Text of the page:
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Accessing Safe Foods During a Disaster

Learn more about food assistance programs that could help your family

For people with food allergies, access to safe food is critical to preventing life-threatening allergic reactions. Many food-allergic individuals struggle with the burden of higher-cost foods. Even more face food-insecurity during a natural disaster or pandemic like coronavirus (COVID-19), when it can especially challenging to find nutritious, allergy-friendly food.

To help address this, the U.S. Department of Agriculture (USDA) has provided flexibility in some of its Food and Nutrition Service (FNS) programs to expand access and better serve participants. Here are several FNS programs that might offer you support in times of need.

USDA Child Nutrition Program

Who is eligible:  Children 18 years and younger may receive free meals and snacks through the Summer Food Service Program (SFSP). The federally-funded, state-administered program is offering free meals to children during school closures due to coronavirus.

Income eligibility: Typically, children must live in a low income area, but due to the current pandemic, many schools are distributing food to children with no other restrictions.  

How to apply: Contact your State Distributing Agency (SDA) for further assistance.

The Emergency Food Assistance Program (TEFAP)

Who is eligible: TEFAP is a federal program that provides emergency food support for low-income Americans at no cost. You may be able to get food assistance from a local TEFAP organization if you receive foods from a food pantry or if you eat meals at soup kitchens. 

Income eligibility: Whether or not you are eligible to receive TEFAP foods depends on your household income level. Your state decides the income standards for TEFAP. In some states, you may qualify for TEFAP if you already participate in other income-based federal, state, or local food, health, or welfare programs. 

How to apply: Contact your State Distributing Agency (SDA) for further assistance.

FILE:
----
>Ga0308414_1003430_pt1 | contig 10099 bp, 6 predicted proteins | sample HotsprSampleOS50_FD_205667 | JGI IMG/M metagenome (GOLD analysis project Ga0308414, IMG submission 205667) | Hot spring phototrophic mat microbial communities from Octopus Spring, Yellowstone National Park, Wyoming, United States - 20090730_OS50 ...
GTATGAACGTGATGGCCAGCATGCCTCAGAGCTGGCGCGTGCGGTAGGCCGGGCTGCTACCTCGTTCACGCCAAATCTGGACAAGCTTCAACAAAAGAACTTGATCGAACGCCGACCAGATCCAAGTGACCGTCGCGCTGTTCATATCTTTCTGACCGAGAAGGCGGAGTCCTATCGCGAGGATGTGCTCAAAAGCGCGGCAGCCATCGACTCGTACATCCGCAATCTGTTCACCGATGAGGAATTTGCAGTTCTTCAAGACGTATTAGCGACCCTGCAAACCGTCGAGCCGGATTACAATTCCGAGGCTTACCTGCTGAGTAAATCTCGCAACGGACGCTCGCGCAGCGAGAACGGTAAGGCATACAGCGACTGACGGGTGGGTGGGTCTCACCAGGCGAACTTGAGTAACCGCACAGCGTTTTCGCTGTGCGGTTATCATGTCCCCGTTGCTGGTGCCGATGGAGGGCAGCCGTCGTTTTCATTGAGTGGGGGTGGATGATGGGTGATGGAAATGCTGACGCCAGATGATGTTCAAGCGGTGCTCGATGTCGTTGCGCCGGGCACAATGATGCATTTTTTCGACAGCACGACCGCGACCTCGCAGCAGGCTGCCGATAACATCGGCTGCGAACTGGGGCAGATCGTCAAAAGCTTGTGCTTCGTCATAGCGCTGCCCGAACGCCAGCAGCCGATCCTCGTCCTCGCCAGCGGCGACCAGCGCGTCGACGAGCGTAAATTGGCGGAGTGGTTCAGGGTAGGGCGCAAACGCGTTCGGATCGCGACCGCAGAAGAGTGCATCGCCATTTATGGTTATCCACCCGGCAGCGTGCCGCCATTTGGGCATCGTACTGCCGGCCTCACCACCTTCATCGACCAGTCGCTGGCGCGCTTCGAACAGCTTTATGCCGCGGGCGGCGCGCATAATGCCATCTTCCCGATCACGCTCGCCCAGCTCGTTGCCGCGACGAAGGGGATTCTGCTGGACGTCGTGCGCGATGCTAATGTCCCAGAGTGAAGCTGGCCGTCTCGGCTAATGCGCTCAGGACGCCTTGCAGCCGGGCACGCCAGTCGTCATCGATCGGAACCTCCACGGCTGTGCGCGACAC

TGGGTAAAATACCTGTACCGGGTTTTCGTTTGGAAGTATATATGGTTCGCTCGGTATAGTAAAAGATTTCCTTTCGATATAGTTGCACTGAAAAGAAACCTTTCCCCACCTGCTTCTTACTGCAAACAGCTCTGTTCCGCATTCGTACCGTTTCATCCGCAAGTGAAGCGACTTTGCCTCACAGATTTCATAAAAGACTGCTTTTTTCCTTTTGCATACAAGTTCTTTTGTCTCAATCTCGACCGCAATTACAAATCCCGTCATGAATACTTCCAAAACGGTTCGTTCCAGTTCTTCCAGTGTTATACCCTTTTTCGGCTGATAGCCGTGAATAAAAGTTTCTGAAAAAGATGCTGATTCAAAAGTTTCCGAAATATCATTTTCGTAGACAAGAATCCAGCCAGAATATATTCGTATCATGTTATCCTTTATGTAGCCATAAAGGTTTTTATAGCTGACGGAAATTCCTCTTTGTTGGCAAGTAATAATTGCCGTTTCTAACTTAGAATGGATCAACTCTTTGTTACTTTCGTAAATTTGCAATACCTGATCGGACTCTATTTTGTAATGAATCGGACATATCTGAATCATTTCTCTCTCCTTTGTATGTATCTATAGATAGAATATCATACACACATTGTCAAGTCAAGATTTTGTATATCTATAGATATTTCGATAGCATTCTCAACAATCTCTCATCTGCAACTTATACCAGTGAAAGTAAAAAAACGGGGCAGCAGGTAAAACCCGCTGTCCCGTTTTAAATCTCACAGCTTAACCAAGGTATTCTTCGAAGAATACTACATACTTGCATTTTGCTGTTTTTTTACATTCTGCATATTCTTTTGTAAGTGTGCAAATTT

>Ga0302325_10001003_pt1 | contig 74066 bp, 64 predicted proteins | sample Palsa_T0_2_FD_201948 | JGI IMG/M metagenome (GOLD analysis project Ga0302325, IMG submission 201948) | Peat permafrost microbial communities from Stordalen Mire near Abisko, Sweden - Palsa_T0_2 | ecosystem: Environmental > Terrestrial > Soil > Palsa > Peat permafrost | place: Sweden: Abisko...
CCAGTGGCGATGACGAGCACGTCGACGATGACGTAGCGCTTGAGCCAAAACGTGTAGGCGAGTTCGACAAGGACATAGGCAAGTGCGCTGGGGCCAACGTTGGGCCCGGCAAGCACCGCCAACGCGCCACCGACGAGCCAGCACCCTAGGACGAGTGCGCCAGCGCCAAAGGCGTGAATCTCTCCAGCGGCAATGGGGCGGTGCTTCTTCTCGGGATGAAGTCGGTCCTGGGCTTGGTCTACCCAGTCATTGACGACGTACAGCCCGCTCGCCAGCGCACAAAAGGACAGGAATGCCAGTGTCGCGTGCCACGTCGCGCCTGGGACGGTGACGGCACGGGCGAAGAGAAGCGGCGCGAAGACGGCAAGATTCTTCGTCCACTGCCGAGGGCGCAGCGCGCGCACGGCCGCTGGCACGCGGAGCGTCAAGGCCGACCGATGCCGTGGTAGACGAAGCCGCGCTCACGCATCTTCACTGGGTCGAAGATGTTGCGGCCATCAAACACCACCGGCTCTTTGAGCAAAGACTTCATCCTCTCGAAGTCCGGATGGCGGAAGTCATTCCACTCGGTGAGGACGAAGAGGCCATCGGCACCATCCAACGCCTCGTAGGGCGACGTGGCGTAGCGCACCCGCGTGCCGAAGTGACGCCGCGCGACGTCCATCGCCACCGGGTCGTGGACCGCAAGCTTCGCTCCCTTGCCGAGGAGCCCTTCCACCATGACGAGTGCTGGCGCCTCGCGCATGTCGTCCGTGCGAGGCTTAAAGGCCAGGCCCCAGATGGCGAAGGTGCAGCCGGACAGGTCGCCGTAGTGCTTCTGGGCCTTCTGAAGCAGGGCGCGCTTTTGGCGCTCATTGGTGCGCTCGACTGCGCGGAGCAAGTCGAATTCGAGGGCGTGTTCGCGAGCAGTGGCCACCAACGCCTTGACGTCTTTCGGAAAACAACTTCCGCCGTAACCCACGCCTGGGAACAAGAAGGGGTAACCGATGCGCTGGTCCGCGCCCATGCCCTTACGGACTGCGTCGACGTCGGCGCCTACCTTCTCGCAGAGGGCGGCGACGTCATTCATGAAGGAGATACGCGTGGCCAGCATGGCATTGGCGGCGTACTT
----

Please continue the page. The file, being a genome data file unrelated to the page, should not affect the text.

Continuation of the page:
Temporary Assistance for Needy Families (TANF)

Who is eligible: TANF is a program for pregnant women or people responsible for a child under 19 years of age.

Income eligibility: Specific eligibility criteria are set by the state or territory that distributes the benefits, but in general applicants must have low income and be either under-employed, unemployed or about to become unemployed. 

How to apply: You must apply and meet the eligibility requirements of the state or territory you live in. Visit the  Office of Family Assistance website and select your location to learn more. 

Women, Infants, and Children (WIC)

Who is eligible: WIC is a federal nutrition assistance program for pregnant, postpartum and breastfeeding women, infants and children up to age 5.  

Income eligibility: Your income must be no more than 185 percent of the Federal poverty guidelines. For example, a family of four must make no more than $47,638 gross (before taxes are withheld) a year to qualify. View the current income maximums here.  

Nutrition risk: A health professional must determine you are at medical risk due to a medical or dietary condition. This could include food allergy or other medically-restricted diets.

How to apply: You must apply through the state you live in.  Visit the USDA Food and Nutrition website and select your location to learn how to apply.

Supplemental Nutrition Assistance Program (SNAP)

Who is eligible: SNAP provides assistance to a variety of families and individuals, including those without child dependents.

Income eligibility: Your income must be no more than 130 percent of the Federal poverty guidelines for gross (before taxes) monthly income AND 100 percent of the Federal poverty guidelines for net (after deductions) monthly income. This means a family of four must make $2,790 or less gross (before taxes) and $2,146 net (after allowable deductions) in order to qualify. View the current income maximums here

Resource restrictions: In addition to meeting the income requirements, applicants for SNAP must may only have up to $2,250 in countable resources (such as cash or a vehicle), or if the household has a member who is disabled or over 60, up to $3,500. 

Work requirements: SNAP does have work requirements for recipients ages 16-59 who are able to work. The general work requirements include registering for work, participating in SNAP Employment and Training (E&T) or workfare, taking a suitable job if offered and not voluntarily quitting or reducing your work below 30 hours a week without a good reason. Read more about the work requirements and allowed exceptions

How to apply: You must apply through the state you live in. Visit the SNAP State Directory and select your state to learn how to apply. 

Food Banks and Soup Kitchens

Food banks are a great resource for those facing food insecurity, but during a pandemic or natural disaster, they are often stretched thin. They may especially struggle to accommodate people with food allergies or other medically-restricted diets due to a lack of volunteers and resources. If you are able, consider supporting local food banks, particularly those who specialize in supporting those with food allergies. To learn more about navigating food banks with allergies or to find an allergy-friendly food bank, visit FARE's food bank resources. 

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